The Lobbyists Registrar will not be required to notify any person who is being investigated until the investigation is complete, and even then, will only be required to notify the person if the investigation concludes that a breach of the Act or related regulations has occurred. If the investigation leads to a finding of non-compliance, the investigated person will have an opportunity to respond, including to apply for a reconsideration and/or judicial review of the Lobbyists Registrar's decision.
In addition to these new investigative powers, the amended Act clarifies that the Lobbyists Registrar may issue a code of conduct for lobbyists (in addition to advisory opinions and interpretation bulletins, which are contemplated under the current Act).
HARSHER PENALTIES FOR NON-COMPLIANCE
Under the existing rules, the maximum fine for a breach of the Act is C$25,000. Under the new rules, C$25,000 is still the maximum fine for a first offence, but for any subsequent offence, the maximum fine is C$100,000.
The new Act also empowers the Lobbyists Registrar to impose the following non-financial penalties on a person who has breached the Act or related regulations:
- A prohibition on lobbying for up to two years
- Public disclosure of:
- The offending person's name
- The description of the non-compliance
- Any other information the Lobbyists Registrar considers necessary to explain the finding of non-compliance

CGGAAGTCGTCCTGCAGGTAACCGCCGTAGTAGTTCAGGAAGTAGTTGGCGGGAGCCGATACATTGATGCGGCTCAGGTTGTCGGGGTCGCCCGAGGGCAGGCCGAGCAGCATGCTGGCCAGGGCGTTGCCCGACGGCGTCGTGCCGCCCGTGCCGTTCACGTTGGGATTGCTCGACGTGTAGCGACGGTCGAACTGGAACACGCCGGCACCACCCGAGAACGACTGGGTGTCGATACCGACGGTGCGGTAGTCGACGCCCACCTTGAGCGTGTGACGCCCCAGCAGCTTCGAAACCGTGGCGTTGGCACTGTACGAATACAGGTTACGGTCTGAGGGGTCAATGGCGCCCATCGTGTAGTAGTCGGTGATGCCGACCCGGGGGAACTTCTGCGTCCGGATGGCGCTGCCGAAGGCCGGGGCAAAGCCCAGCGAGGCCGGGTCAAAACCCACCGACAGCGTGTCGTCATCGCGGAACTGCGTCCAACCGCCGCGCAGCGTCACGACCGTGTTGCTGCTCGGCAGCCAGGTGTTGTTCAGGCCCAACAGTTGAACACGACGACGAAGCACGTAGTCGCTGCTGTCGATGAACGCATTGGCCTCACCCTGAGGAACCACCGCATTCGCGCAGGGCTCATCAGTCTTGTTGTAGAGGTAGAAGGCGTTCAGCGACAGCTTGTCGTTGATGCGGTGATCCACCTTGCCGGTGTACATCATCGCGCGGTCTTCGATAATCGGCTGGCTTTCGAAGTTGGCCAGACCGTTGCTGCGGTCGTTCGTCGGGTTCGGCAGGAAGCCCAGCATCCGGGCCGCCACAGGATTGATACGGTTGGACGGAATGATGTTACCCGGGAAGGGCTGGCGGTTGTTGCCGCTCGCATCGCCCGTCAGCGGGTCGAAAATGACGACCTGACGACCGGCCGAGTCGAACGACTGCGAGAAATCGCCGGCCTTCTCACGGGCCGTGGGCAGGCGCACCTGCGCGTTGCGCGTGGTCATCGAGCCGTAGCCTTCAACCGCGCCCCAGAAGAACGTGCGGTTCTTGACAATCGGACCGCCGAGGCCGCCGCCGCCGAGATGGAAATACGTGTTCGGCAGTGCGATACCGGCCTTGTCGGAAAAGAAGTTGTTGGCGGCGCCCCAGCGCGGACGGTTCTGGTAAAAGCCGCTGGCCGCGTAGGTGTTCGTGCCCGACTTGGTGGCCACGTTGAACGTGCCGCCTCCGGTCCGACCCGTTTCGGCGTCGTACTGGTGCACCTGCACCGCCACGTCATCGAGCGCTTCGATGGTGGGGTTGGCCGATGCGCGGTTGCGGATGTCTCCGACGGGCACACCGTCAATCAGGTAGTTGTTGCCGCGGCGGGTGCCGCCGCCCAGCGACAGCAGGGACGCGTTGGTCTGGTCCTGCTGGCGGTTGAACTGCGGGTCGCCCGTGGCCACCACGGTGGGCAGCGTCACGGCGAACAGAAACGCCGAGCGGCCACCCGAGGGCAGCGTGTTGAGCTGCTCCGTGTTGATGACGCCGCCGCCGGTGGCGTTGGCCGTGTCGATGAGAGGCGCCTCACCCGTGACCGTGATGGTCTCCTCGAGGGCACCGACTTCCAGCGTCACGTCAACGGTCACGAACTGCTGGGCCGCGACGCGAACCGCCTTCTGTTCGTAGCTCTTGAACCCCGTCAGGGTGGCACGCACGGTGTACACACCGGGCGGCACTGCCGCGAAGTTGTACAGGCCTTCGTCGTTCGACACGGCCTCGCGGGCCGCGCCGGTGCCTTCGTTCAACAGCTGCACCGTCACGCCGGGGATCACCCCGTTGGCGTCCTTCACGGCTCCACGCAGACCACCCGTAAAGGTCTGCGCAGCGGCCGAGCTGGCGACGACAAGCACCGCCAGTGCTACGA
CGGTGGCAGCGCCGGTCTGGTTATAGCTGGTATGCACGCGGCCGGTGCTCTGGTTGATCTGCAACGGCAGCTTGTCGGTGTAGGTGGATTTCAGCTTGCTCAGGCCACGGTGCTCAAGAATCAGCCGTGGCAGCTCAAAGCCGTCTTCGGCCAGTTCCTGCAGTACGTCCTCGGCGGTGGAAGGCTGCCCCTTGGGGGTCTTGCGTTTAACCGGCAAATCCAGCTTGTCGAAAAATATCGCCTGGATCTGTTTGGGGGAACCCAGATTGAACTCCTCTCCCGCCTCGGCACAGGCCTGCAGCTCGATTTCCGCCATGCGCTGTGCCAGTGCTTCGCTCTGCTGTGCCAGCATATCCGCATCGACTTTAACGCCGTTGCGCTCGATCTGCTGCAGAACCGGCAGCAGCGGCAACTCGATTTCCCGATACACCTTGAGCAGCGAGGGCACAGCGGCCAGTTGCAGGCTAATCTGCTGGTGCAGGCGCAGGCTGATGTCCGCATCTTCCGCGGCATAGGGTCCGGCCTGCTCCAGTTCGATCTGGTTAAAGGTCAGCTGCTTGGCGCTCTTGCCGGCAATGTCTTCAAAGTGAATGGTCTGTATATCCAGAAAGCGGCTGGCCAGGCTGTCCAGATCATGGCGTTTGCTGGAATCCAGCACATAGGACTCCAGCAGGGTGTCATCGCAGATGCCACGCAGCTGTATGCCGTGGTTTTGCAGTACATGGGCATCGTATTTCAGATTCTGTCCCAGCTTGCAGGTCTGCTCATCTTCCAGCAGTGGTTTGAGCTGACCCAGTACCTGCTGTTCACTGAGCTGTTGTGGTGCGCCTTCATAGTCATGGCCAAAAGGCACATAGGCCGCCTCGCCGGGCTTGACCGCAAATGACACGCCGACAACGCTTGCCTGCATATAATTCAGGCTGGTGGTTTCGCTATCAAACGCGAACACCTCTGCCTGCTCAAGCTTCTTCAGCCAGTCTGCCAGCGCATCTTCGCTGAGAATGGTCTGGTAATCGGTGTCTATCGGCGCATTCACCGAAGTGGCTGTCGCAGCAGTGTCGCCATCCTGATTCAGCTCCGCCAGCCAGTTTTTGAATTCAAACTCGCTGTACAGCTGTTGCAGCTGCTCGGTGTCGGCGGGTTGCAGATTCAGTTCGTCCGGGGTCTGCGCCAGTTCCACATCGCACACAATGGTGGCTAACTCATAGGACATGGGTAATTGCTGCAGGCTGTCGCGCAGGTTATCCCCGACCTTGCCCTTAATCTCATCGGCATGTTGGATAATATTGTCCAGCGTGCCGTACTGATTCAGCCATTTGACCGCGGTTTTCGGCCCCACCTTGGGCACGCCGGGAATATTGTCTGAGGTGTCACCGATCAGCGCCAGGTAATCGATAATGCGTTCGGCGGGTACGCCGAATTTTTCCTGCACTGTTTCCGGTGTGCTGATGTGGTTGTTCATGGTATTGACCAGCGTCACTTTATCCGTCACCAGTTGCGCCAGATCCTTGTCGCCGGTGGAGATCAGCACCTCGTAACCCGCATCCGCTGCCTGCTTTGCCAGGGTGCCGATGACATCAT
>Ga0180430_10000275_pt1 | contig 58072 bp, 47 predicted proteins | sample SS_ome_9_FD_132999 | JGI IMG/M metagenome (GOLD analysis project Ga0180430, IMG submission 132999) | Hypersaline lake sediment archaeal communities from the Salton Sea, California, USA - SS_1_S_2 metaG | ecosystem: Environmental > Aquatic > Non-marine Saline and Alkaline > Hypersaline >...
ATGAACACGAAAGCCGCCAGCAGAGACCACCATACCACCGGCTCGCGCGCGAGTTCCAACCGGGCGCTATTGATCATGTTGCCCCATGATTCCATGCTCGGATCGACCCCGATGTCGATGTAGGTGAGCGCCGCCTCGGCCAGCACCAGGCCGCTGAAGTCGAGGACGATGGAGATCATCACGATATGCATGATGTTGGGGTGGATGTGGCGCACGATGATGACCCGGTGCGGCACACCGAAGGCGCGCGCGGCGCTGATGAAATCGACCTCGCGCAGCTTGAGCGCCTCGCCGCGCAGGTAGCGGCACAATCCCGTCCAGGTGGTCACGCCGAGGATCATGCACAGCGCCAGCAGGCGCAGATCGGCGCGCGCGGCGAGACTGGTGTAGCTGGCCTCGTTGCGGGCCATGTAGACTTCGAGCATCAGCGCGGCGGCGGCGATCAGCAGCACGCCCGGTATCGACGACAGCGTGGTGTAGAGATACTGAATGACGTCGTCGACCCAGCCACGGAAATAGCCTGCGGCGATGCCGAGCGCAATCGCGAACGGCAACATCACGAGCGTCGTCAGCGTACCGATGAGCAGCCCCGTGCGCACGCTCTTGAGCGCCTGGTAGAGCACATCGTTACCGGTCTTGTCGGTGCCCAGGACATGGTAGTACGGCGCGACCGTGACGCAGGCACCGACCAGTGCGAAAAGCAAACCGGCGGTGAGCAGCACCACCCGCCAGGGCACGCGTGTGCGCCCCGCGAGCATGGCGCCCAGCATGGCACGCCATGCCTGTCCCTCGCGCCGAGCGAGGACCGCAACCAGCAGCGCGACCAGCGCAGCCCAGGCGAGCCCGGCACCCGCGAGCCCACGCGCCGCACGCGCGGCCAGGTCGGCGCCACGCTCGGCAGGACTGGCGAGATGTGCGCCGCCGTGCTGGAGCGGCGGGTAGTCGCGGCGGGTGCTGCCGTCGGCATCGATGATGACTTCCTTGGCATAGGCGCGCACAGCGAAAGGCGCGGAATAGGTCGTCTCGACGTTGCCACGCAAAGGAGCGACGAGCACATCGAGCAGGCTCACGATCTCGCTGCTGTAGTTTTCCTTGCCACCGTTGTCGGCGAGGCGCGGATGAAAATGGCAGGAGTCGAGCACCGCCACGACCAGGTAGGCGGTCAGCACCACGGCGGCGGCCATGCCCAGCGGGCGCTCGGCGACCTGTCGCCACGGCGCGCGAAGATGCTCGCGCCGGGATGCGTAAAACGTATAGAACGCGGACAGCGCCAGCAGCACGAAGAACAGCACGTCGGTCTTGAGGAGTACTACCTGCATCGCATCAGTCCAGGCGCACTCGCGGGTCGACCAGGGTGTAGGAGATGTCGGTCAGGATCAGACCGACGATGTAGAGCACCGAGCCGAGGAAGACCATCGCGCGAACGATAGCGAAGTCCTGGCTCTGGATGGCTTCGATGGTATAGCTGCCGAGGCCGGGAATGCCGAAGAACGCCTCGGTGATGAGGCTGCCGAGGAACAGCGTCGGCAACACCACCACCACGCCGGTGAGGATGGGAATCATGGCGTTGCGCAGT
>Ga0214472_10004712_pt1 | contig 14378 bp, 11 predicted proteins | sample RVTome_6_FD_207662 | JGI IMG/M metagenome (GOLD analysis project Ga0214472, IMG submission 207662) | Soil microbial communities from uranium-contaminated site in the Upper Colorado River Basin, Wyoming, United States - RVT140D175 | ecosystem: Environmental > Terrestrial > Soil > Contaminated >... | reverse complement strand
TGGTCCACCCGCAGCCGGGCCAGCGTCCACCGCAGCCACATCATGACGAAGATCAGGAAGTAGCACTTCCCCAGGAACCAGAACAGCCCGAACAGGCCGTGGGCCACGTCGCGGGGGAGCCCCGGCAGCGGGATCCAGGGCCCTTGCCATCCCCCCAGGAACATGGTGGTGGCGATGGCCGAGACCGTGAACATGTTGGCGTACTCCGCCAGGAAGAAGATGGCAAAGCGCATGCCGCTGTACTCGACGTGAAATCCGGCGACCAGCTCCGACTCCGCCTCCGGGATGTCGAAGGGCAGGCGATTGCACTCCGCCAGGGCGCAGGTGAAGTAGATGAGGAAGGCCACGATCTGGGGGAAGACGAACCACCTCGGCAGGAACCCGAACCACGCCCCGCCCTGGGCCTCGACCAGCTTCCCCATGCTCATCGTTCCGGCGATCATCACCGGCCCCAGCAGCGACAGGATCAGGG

Note that, since the senior officer of an entity is now the one responsible for filing returns, non-compliance arising out of improper registrations (for example, failure to file a return, failure to update a return, or misleading information in a return) will expose the senior officer to these penalties.
The amended Act encourages open dialogue with the Lobbyists Registrar by providing protections to persons who disclose information to the Lobbyists Registrar or give evidence in an investigation under the Act. As of July 1, 2016, it will be expressly prohibited to discourage a person from disclosing information to the Lobbyists Registrar or giving evidence in an investigation under the Act, or to retaliate in any way against a person who has done so. Prohibited retaliation includes, but is not limited to, dismissal from employment, any other penalty, intimidation, coercion and harassment.
The new Act also provides that no action or proceeding shall be commenced against a person for disclosing information or giving evidence to the Lobbyists Registrar as part of an investigation unless the person acted maliciously or in bad faith.
The upcoming amendments to Ontario's lobbying legislation are substantial and will impact both lobbyists and the entities that employ them. The amendments — and the Act as a whole — will be re-assessed again in the near future, as they are to be the subject of a comprehensive review by a committee of the Legislative Assembly. The amended Act requires this legislative review to begin within five years of the amendments coming into force (i.e., by July 1, 2021), with recommendations to be made within one year after the review process begins.
The content of this article is intended to provide a general guide to the subject matter. Specialist advice should be sought about your specific circumstances.